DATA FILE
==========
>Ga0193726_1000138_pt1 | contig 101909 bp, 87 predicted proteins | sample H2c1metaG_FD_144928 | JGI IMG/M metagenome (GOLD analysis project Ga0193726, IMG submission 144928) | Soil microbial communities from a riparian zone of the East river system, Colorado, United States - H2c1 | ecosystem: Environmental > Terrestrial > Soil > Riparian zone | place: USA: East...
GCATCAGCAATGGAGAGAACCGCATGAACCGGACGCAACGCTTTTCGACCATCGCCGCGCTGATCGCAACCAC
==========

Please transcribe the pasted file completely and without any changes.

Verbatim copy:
>Ga0193726_1000138_pt1 | contig 101909 bp, 87 predicted proteins | sample H2c1metaG_FD_144928 | JGI IMG/M metagenome (GOLD analysis project Ga0193726, IMG submission 144928) | Soil microbial communities from a riparian zone of the East river system, Colorado, United States - H2c1 | ecosystem: Environmental > Terrestrial > Soil > Riparian zone | place: USA: East...
GCATCAGCAATGGAGAGAACCGCATGAACCGGACGCAACGCTTTTCGACCATCGCCGCGCTGATCGCAACCAC